The complaint against Ferguson stems from when Ferguson appeared on local talk radio host Bill Kelly's show in June about the topic of "carding" or street checks, a practice of police stopping and collecting ID from someone not under investigation.

Ferguson talked about an incident involving Green in April 2016 after decrying the "publicity and negative attention towards police" as a result of the carding criticism.

"You know, we have the one situation, and I can't talk about it, but it involves a city councillor," Ferguson said on Kelly's show. "And that's going before adjudication (a discipline hearing). But it ended up in an officer being, having charges placed against him for doing his job."

Green said that Ferguson's comments on the radio compromised the service's integrity.   

"To have it come from the police board chair, which is essentially responsible for the Hamilton Police Service, which is essentially responsible for this hearing, is very problematic for me to have a fair (hearing) — and to have complete integrity in this process," Green said.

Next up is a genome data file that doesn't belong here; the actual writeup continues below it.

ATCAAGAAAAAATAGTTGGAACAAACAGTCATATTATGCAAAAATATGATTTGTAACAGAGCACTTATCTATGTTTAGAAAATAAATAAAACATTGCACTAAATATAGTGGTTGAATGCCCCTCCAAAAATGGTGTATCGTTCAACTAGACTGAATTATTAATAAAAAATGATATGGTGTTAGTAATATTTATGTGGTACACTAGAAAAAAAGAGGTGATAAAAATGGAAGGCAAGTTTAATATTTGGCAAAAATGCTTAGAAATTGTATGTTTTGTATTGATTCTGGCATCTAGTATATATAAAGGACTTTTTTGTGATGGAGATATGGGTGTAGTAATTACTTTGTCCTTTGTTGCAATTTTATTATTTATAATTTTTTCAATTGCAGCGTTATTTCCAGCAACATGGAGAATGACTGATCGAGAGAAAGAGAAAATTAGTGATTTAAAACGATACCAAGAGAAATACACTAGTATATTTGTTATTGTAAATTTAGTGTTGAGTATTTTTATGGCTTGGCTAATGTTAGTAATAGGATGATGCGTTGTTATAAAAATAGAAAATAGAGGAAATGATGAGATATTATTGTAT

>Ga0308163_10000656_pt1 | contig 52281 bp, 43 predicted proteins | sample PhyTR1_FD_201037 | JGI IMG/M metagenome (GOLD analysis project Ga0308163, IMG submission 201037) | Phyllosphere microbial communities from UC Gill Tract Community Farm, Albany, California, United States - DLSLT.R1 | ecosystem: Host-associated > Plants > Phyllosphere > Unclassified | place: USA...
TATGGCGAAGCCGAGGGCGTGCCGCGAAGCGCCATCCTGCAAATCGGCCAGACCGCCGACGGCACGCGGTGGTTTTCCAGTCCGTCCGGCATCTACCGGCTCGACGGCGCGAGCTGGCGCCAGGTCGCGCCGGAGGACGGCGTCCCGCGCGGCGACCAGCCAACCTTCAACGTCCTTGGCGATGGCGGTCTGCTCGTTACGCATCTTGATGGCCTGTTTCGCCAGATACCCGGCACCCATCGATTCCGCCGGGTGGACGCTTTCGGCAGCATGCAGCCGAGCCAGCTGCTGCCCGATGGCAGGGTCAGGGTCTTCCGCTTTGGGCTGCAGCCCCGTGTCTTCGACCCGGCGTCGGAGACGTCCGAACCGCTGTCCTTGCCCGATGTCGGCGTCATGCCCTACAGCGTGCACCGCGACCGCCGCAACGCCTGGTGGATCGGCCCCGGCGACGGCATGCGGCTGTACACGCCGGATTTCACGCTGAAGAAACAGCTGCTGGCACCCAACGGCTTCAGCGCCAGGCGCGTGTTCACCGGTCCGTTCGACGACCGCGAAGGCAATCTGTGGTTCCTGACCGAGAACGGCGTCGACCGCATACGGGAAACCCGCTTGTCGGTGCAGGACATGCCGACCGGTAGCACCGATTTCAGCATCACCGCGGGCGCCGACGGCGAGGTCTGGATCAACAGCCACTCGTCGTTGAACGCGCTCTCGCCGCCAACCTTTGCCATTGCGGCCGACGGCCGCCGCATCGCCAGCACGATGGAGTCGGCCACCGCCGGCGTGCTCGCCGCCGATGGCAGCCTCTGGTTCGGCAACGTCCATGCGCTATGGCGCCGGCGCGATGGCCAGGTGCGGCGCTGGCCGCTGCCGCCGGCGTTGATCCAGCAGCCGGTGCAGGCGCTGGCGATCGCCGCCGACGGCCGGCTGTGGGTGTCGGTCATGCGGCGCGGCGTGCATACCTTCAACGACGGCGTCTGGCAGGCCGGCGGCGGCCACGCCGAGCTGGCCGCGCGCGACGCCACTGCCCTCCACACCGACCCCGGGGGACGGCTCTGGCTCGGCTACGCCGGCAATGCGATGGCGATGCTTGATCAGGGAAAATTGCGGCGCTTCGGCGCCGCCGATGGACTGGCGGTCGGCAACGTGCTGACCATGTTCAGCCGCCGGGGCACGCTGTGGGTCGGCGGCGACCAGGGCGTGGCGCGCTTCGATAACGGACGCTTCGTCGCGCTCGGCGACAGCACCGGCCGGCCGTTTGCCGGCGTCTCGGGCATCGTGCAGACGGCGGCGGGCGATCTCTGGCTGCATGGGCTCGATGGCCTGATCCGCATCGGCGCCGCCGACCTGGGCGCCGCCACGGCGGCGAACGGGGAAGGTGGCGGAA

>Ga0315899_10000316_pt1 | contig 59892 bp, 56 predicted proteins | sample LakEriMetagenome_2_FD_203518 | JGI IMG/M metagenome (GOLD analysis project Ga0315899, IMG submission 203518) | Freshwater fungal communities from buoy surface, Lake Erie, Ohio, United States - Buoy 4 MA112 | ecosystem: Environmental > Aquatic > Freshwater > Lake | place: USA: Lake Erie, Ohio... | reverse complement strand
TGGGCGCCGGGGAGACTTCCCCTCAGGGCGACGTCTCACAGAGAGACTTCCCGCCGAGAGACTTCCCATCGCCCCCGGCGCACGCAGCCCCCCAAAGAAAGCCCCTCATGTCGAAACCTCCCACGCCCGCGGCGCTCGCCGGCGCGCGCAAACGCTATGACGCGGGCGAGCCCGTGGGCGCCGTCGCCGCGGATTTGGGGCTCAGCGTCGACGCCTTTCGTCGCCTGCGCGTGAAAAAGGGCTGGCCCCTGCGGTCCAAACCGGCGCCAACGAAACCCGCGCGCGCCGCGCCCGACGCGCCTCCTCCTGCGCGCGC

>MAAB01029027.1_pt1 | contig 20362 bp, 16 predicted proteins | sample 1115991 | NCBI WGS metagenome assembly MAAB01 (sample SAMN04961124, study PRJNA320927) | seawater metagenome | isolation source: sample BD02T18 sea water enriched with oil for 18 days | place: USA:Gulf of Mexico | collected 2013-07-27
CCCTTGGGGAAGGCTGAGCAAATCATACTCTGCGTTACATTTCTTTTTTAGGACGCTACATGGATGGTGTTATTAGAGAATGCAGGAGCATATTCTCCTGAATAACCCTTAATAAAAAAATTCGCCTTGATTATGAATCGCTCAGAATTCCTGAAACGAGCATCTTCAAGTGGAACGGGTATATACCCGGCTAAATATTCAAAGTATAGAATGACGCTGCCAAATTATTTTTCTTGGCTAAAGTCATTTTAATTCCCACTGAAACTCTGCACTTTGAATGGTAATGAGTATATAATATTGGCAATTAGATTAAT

He said that Ferguson "essentially said that I am the reason why police cannot do their jobs now. I found that derogatory and disparaging. I'm not the person who is here on trial."

Ferguson was unavailable to comment immediately on Monday morning. 

Provincial legislation in effect this year has put parameters around when police can collect ID, after the practice was found in Hamilton and elsewhere to disproportionately affect people of colour and Indigenous people.

"Police officers cannot collect your information based on the way you look or the neighbourhood you live in," said Yasir Naqvi, then the minister of Community Safety and Correctional Services.

kelly.bennett@cbc.ca